Honeymoon over for Speaker Johnson

House Republicans are struggling with the same battles over government funding that led to the chaotic unseating of former Speaker Kevin McCarthy (R-Calif.), seemingly cutting any honeymoon short for new Speaker Mike Johnson (R-La.).

GOP leadership this week yanked two spending bills from the floor amid disputes on spending and other controversial policy items. With a government funding deadline less than a week away, the conference seems hopelessly divided on how to avert a shutdown.

Rep. Thomas Massie (R-Ky.) shortly after GOP leaders pulled a funding bill from the floor Thursday said he’d thought Johnson would get a 30-day honeymoon.

“With what’s going on on the floor today, I think that indicates the honeymoon might be shorter than we thought,” he then added.

Members of the party’s right flank for months have thwarted efforts by their leaders to move partisan funding plans across the floor. Passage of those bills, their leaders have argued, would increase their leverage with Senate Democrats.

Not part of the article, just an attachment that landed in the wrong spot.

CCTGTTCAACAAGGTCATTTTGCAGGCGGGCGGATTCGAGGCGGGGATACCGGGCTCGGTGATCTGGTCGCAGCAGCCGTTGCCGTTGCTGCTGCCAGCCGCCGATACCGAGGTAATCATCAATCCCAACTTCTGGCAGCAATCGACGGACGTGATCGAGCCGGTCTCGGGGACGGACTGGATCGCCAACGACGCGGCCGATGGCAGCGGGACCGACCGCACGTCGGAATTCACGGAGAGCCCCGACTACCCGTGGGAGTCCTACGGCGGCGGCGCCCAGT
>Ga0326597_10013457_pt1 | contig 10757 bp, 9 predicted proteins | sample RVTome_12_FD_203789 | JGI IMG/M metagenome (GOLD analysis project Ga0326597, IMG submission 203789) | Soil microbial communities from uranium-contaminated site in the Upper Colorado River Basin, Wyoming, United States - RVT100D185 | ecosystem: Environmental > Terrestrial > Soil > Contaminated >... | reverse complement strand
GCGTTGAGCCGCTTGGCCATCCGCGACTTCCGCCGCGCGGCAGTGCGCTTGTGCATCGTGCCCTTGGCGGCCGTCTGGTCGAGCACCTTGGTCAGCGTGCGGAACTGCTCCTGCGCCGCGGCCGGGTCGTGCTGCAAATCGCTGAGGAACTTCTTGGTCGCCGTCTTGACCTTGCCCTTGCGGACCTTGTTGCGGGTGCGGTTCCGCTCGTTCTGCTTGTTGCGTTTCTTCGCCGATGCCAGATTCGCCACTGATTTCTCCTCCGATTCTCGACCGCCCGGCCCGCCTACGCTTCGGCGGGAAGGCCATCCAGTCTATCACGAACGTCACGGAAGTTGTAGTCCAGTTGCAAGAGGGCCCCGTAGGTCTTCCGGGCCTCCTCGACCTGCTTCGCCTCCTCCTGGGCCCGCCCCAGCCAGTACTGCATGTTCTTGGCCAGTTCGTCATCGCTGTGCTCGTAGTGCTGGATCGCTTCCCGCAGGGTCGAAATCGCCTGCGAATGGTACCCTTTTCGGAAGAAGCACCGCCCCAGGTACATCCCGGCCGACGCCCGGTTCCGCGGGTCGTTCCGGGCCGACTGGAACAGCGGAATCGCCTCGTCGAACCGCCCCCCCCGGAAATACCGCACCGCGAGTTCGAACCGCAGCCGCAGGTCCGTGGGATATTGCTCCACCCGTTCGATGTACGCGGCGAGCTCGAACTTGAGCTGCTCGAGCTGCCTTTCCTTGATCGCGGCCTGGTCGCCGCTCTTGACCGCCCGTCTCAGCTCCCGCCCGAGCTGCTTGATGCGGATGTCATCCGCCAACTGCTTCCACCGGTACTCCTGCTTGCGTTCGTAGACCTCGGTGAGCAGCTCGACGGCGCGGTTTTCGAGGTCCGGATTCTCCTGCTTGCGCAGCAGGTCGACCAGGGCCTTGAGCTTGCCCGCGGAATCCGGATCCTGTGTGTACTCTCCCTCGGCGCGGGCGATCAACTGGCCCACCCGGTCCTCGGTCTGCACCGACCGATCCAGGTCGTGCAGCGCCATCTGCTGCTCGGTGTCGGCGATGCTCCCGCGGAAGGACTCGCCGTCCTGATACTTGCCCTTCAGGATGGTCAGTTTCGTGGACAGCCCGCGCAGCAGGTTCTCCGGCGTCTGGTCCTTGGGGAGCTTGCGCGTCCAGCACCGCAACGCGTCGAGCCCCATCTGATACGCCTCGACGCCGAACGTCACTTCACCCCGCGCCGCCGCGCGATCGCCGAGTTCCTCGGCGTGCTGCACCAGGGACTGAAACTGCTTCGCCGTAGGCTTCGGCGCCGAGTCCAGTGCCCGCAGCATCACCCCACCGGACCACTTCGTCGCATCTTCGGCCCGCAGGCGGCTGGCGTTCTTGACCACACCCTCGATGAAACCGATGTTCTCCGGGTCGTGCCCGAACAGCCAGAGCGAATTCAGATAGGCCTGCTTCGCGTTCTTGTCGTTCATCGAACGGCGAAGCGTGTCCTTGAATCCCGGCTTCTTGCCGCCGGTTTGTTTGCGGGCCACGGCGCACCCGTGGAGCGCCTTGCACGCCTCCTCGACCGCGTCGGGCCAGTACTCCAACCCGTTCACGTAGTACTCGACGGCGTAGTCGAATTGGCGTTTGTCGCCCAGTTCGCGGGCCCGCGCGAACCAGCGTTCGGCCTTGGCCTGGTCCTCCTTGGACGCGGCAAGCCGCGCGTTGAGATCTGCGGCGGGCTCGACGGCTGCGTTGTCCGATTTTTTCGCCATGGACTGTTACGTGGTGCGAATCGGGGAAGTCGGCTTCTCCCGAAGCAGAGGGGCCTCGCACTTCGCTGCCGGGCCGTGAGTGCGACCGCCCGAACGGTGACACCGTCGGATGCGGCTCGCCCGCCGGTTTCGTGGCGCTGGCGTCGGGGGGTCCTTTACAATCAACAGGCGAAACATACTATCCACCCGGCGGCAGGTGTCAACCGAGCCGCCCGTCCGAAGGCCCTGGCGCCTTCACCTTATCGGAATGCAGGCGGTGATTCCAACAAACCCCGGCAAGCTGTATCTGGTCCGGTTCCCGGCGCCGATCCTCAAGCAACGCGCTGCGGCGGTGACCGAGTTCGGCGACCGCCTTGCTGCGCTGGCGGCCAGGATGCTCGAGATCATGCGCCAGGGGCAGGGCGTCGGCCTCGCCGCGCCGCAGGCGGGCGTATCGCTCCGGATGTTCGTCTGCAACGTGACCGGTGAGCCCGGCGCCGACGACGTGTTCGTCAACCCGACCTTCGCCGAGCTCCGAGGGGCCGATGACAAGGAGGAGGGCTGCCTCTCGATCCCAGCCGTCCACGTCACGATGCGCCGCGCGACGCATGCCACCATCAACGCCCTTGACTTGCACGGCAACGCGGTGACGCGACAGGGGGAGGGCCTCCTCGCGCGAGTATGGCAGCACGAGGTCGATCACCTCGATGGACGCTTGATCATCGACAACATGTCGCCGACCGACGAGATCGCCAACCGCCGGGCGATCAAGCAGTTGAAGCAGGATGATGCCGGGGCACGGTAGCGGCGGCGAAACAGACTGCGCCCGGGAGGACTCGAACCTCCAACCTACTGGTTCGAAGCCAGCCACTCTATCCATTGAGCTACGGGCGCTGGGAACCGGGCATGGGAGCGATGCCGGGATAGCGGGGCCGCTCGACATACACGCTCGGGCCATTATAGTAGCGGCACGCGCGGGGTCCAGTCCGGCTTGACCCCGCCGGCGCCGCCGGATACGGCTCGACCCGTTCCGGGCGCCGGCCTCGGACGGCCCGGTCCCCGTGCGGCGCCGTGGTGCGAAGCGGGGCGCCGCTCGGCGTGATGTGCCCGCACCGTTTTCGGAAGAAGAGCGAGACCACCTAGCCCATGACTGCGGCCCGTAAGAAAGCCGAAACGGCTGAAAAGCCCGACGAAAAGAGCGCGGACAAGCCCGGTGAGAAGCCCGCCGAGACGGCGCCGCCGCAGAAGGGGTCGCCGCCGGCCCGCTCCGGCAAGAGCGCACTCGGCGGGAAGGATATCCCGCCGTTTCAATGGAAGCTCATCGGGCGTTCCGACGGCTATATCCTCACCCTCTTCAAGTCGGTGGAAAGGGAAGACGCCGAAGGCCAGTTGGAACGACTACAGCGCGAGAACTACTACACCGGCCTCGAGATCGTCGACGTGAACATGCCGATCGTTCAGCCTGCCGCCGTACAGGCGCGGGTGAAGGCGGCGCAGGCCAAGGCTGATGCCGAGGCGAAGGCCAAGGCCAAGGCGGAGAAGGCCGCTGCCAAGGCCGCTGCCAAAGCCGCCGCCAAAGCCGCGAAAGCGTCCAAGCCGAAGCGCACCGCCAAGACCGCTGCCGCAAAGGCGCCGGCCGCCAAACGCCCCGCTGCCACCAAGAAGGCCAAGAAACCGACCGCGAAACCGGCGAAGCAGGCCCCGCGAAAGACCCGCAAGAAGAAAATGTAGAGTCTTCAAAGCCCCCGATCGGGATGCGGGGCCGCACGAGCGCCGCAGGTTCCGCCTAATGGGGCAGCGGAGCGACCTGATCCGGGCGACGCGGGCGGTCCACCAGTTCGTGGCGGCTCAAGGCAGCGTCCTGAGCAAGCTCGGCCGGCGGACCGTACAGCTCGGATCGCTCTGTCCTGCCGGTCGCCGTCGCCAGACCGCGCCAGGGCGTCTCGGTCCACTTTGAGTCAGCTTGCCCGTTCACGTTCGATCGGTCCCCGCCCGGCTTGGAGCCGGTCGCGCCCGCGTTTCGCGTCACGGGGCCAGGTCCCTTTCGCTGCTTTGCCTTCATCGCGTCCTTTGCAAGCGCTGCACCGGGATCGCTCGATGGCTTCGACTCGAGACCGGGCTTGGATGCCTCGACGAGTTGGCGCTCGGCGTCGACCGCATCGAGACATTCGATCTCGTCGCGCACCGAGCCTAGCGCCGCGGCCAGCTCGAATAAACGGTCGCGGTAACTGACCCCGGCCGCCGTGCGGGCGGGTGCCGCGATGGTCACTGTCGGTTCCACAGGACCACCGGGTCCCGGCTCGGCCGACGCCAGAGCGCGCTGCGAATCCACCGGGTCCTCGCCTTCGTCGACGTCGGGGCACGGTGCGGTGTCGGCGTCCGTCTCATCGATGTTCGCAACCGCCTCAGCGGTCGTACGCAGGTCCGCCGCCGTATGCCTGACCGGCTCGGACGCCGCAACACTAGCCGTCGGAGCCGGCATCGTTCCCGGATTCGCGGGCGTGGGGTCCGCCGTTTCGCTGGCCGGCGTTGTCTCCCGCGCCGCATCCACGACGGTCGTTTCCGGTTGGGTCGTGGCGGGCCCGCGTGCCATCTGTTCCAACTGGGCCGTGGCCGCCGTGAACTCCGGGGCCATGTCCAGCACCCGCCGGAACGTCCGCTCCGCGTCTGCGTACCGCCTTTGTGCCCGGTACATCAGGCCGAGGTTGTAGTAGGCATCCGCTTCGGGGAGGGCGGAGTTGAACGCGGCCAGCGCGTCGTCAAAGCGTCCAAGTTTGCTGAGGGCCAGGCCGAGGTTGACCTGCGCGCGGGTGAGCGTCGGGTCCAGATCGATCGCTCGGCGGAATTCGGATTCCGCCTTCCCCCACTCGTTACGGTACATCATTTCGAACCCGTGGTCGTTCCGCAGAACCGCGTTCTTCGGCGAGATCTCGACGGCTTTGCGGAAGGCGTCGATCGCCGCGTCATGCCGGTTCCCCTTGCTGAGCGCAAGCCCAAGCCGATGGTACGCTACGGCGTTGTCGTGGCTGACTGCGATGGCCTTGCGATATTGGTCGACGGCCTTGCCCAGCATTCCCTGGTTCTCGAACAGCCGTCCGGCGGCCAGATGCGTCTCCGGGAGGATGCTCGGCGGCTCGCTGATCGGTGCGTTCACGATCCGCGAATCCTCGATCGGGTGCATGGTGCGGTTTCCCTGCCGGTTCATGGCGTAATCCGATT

Now, centrists in the House GOP who had long acquiesced to the right flank’s demands under McCarthy are indicating they are no longer willing to do so under Johnson.

“Us mainline or frontline guys … in the Biden districts, we’re not gonna get walked over anymore,” Rep. Don Bacon (R-Neb.) said before the House left town Thursday.

“There’s gotta be compromise,” he told reporters, saying goodbye to the idea that “everything’s got to be aligned with the Freedom Caucus — that doesn’t work.”

The most immediate problem for Johnson is passing a stopgap bill to avert a government shutdown before the Nov. 17 deadline.

Johnson has two main options for a stopgap measure, known as a continuing resolution (CR), that would keep the government running: A “ladder” approach that would fund part of the government through one date and the rest through another, or a more “clean” CR that includes conservative policy priorities.

But Republicans are divided on those options. Veteran appropriators have balked at the idea of a laddered CR approach, while hard-liners have praised it and rejected the idea of a “clean” CR.

Johnson’s challenge, as it was for McCarthy, is in how to appease his members while pushing through a stopgap that can make it through the Democratic-controlled Senate by the end of Friday.